Roswell Vietnam War Memorial
Backstory and Context
Standing fourteen feet high and twenty feet wide, the monument is accented with appropriately incorporated Georgia marble capstones accenting old colonial bricks. The wall of the monument contains 50 sculpted faces cast from bronze. Each face shows a different type of emotion; fear, grief, and courage. The faces are representative of servicemen and women who served in the Vietnam War, along with medical personnel and Vietnamese citizens. Poignantly in the foreground of the sculpture is a life-size figure of a serviceman stepping forward, as if he is emerging from the sculpture itself, with his arm stretched out, reaching for the hand of a little girl who is a three-dimensional statue standing separate from the wall. The memorial is completed with a sheer waterfall cascading over the faces so that the observer will see their own reflection among those who went to battle.
The inscription reads:
“The Faces of War-heroic and tragic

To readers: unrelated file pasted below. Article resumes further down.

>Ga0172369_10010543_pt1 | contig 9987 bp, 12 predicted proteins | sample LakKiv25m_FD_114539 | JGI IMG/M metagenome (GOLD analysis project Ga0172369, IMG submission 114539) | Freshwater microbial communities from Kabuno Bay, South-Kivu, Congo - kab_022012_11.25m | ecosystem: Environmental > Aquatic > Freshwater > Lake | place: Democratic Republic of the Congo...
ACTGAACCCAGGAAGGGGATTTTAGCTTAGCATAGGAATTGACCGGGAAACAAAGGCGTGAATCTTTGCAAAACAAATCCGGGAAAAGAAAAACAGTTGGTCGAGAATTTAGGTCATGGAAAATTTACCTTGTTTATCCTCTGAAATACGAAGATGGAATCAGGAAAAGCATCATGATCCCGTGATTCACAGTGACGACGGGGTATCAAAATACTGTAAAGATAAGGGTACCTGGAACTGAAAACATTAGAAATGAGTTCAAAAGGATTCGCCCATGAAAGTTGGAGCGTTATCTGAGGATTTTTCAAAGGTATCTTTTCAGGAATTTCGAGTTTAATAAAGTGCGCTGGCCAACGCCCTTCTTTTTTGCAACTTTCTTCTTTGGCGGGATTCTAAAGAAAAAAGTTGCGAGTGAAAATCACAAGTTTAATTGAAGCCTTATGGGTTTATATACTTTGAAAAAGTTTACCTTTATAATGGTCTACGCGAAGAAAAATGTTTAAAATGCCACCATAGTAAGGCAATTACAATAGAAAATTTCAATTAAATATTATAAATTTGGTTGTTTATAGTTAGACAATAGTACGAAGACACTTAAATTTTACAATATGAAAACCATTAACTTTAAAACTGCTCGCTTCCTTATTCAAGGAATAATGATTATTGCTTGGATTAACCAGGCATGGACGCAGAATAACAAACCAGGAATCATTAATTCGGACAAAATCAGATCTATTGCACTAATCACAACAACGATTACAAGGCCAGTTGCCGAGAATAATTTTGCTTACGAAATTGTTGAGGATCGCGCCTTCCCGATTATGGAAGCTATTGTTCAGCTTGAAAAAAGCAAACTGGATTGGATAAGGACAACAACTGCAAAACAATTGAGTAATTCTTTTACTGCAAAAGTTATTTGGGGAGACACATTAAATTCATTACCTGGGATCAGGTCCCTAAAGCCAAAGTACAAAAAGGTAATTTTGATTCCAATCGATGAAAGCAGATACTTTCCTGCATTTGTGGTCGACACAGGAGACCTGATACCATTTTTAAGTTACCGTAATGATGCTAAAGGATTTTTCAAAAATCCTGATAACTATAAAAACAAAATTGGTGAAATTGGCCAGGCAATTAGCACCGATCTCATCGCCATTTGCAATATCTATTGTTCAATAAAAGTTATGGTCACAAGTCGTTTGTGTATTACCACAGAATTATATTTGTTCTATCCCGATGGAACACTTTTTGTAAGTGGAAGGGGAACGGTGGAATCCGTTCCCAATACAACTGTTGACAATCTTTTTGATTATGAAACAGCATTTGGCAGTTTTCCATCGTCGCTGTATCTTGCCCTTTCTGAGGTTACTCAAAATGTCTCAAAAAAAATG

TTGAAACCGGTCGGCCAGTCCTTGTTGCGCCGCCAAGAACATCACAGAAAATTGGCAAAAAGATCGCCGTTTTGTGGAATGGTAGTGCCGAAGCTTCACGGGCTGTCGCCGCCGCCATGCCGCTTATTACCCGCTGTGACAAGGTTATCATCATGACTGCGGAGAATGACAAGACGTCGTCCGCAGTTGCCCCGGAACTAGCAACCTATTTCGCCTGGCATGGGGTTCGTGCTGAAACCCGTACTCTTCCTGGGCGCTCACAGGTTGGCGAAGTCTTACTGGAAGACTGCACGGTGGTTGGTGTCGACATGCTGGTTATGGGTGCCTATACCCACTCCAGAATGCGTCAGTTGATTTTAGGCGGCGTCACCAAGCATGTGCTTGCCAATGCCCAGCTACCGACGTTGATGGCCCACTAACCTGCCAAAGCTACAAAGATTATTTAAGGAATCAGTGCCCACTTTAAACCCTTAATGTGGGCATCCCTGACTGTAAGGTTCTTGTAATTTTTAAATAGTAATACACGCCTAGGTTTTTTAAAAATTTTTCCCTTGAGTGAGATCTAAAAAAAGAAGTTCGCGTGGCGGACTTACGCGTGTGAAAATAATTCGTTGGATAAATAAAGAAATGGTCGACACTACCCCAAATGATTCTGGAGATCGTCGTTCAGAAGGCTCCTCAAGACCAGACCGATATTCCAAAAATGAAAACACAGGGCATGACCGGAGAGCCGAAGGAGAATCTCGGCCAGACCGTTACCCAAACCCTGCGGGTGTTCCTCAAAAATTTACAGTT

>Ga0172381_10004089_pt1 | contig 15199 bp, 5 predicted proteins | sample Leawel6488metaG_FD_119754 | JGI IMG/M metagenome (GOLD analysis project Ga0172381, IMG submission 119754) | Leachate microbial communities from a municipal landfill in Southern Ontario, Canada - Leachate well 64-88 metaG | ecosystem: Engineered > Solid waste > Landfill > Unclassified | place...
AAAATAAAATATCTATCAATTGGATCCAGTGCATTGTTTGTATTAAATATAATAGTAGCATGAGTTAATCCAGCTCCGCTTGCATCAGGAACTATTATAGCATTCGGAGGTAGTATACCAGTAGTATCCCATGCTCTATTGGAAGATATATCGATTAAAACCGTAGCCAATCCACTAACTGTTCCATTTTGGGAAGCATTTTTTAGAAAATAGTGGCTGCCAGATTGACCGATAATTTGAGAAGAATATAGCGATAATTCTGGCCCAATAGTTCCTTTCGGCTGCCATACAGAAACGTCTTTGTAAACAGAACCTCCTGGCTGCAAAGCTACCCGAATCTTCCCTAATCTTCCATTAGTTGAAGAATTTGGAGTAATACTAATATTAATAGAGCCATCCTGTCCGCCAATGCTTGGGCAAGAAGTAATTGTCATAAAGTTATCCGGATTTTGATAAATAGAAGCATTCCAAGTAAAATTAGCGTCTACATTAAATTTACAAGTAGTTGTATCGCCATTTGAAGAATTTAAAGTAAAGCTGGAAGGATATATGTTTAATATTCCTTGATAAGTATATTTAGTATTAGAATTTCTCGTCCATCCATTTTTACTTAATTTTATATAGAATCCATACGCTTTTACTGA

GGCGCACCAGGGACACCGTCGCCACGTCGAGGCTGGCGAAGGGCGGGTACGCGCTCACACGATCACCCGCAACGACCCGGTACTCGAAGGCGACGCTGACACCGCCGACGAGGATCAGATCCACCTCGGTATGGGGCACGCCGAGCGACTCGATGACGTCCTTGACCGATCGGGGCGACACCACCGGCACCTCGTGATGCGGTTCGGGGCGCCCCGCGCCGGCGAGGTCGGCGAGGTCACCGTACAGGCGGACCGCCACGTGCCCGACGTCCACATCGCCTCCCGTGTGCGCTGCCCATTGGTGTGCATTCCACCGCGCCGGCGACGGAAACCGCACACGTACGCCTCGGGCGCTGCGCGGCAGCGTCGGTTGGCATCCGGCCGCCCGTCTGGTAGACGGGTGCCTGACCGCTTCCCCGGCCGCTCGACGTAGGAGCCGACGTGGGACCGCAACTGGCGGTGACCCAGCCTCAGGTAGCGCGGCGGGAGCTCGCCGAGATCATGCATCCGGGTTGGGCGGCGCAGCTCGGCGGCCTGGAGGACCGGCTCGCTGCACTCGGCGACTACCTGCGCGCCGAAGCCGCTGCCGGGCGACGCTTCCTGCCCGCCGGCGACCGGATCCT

Faces of the past held present in our memories
Faces of soldiers and civilians – men, women, children of all ages, all colors
And our own Faces – observes who can never know the entire story
The whole concealed and reflected by a thin veil of water – water representing tears separation of past and present a cleaning
And emerging from the Faces, one soldier stepping toward the future into a garden – Stepping toward the next generation a child – His legacy and ours.”
Located in Roswell’s Municipal Park, adjacent to Roswell City Hall, the monument plays host to one of the largest Memorial Day celebrations in the state. Dedicated in 1998, the monument became the location of the Annual Roswell Memorial Day Ceremony. This ceremony was officially named the “Roswell Remembers” ceremony in 2002. Attendance has grown since the 1,800 in 1998 to 6,000 to 7,000 today. Through the years military dignitaries have been guest speakers at this event. Speakers have included Brigadier General Paul Tibbets who piloted the B-29 plane named Enola Gay who dropped the first atomic bomb on Hiroshima. Some ceremonies honored soldiers who lost their lives at such pivotal battles such as Normandy and Pearl Harbor. Survivors of these battles attended and shared their personal stories with the crowds.
Sculpted by Atlanta sculptor Don Haugen, one of Georgia’s most notable sculptors of his time, the lucid rendering of the human emotion depicted on the 50 faces touches those who experience such a monumental memorial. The monument is located behind the City Hall building, along a wooded path. The monument continues to attract many visitors who are paying tribute to the bravery of men and women of the armed forces.